Curbside Classic: 1991 Nissan Sunny B122 Pickup – Keep Those Flares, They’ll Come Back In Style

Fashion and cars have a lot in common. A lot of fashion trends get recycled every 20 years or so. Flared trousers were in back in 1970-75, and they came back in the ‘90s. The punks of the late ‘70s took the ‘50s bikers/rockers look and turned it up to 11. Likewise, cars that were made for long stretches also saw their popularity increase after a couple of decades: the Beetle, the Mini, the 2CV… Did Nissan try to do this (subconsciously?) with the Sunny B-series pickup?

I chanced upon this nice Sunny pickup on a week-end visit to Mandalay a while ago. But I could have taken a picture of one here in Yangon, or in Bangkok, Sydney, Auckland, Quito, Jakarta, Johannesburg or Tokyo – these things are still pretty much everywhere.

These were based on the Nissan Sunny B110 (also marketed as Datsun 1200), which was launched in 1970 as a two-door and four-door saloon, a station wagon and a coupé. This 2nd generation Sunny was produced until mid-1973, when the B210 superseded it.

The original Sunny pickups were the B120 series, launched in 1971 and built by Nissan subsidiary Aichi Machine Industry. They outlasted their saloon equivalent by a remarkable amount of time. As far as I can make out, they kept the B110 RWD chassis and its 1.2 litre engine pretty much as it was for the pickup version, though the suspension may have been a bit beefed up. The Japanese market Nissan Sunny pickups were updated with a plastic grille and a new dash (the B121 series) in 1978, though some markets kept the B120 as was for some years beyond that.

By late 1989, the time had come to update the old girl once more. The headlights became square, the front wheels got fancy new disc brakes and the engine was updated to pass new Japanese emissions standards. This was the B122, and the Aichi Machine factory in Nagoya churned these out for another five years in Japan. In March 1994, production finally came to a halt – in Asia, but not in other continents. In Ecuador, production of the “Datsun 1200 Camioneta”, as it was still known, continued until 1999.

And in South Africa, the B120 had become something of an icon. The South African version, which had a 1.4 litre engine and its own series number (B140) since 1982, carried on being made at the Rosslyn plant until 2007. The locals loved it so much they gave it a nickname: Bakkie, which just means “pickup”, but I guess the Sunny had become THE archetypal pickup.

The Sunny pickup was sold in most countries around the world, with the notable exception of North America. Our example was most likely imported from Japan, as most cars are in Myanmar. This is a “normal wheelbase” model, which harks back directly to the 1970 saloon. There was a LWB/“longbed” version (only available in Japan and New Zealand) that was about 30cm longer at the rear.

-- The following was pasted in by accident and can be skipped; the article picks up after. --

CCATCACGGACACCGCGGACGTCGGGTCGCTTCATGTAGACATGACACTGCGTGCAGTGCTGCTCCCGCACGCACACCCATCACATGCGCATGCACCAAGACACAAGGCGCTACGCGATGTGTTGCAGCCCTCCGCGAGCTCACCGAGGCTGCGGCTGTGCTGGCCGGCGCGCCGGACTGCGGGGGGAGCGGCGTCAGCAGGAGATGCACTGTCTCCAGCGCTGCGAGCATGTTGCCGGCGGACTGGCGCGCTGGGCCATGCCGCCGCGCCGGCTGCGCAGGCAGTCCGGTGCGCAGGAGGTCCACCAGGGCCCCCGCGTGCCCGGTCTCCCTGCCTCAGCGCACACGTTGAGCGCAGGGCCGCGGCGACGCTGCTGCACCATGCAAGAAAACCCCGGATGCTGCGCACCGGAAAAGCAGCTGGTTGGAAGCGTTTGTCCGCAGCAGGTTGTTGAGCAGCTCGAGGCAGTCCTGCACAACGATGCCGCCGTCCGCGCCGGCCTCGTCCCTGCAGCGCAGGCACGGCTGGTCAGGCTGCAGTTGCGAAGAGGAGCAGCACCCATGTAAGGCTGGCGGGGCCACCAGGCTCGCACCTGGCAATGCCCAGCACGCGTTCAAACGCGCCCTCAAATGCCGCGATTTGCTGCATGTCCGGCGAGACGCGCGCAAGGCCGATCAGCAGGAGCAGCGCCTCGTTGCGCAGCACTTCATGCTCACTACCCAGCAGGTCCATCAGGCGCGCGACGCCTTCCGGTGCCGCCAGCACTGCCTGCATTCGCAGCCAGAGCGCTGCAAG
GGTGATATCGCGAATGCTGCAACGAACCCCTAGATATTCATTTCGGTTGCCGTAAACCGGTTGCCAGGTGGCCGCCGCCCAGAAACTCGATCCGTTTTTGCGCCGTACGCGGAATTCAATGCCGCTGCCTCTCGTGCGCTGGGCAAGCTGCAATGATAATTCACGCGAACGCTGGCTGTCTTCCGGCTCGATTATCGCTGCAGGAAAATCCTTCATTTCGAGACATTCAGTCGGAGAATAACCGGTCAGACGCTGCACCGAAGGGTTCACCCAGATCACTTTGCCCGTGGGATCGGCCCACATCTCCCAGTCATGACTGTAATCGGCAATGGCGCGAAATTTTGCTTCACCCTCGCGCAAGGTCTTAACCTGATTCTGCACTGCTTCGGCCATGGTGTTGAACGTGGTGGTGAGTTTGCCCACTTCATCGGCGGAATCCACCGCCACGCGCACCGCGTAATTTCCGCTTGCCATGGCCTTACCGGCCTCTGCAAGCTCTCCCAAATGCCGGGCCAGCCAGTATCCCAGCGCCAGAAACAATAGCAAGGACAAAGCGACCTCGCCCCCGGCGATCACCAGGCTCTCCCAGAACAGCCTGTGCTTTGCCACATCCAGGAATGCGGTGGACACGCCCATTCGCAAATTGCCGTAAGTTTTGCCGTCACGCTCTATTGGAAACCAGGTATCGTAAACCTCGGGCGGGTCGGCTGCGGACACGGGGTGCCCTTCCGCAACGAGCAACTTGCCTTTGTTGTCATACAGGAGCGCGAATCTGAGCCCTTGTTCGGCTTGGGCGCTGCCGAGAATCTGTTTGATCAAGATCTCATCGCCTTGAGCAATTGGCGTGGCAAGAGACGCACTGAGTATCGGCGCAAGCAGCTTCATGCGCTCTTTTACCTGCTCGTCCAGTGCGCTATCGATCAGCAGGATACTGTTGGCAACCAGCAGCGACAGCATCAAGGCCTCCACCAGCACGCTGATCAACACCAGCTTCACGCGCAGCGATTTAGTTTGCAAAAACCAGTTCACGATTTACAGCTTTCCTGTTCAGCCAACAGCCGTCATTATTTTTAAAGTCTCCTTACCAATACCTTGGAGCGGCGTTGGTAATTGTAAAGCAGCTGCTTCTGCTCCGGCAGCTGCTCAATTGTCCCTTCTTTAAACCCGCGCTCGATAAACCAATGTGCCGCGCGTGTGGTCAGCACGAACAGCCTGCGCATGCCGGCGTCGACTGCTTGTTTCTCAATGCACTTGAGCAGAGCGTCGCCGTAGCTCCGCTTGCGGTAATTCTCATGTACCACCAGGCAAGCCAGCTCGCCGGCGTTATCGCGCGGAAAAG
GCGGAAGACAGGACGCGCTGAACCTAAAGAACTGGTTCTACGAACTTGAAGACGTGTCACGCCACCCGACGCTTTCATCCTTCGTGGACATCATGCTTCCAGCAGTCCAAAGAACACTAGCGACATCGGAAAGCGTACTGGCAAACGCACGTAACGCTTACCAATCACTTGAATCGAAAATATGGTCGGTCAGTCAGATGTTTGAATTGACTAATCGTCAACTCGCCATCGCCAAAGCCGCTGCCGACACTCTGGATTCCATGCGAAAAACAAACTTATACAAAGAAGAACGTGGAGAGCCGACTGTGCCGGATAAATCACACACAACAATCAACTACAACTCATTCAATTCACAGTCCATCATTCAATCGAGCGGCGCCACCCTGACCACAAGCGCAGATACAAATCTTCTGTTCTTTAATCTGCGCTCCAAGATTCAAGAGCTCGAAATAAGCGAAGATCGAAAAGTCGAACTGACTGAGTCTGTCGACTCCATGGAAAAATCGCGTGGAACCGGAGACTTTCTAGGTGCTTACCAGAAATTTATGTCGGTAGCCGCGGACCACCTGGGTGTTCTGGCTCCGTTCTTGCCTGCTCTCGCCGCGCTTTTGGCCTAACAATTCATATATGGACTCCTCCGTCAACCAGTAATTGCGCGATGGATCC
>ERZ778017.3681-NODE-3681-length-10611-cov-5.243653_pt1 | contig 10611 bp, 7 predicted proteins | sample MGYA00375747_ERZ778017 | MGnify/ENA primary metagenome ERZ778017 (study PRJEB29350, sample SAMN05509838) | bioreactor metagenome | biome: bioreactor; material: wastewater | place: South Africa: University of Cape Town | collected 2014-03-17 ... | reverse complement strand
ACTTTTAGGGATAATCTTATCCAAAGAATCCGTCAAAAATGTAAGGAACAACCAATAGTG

At the age of about 25, this pickup is barely run-in. I should think it will keep on trucking for another decade at the very least. Nothing much in terms of electronics or anything to go wrong that couldn’t be mended with a rock and a screwdriver. I botched the interior pics as I usually do, so here’s one from a 1988 pickup off the web. Pretty sure the one I saw had a (mostly) black/grey dash and steering wheel.

The metal-framed fabric top and the crude tubular bumper/step plate are quintessentially Burmese additions. This pickup is clearly not being used for passenger transport, but a lot of them are. You can squeeze about ten to twelve adult Burmese in these (some hanging out standing on the rear “bumper”) without difficulty.

Even with the ugly plastic grille, the square lights and the Mickey Mouse mirrors, this thing still has a fair bit of style… Not unlike the Mini / 2CV / bell bottoms we started this post with, by the time it went out of production in Japan, it must have looked like the ultimate classic, like a blue collar Toyota Century.

Other Sunnys available in 1991: JDM notchback saloon (above) and UK-spec hatchback (below).

What I find a little perplexing though is Nissan’s use of the Sunny nameplate. Just think: in 1991, you could get three very different Nissan Sunnys. The Japanese / North American Sunny B13 (a.k.a Sentra), the European Sunny N14 (a.k.a Pulsar) and the RWD Sunny pickup in Japan and South Africa. Guess the world really was a Sunnier place back then…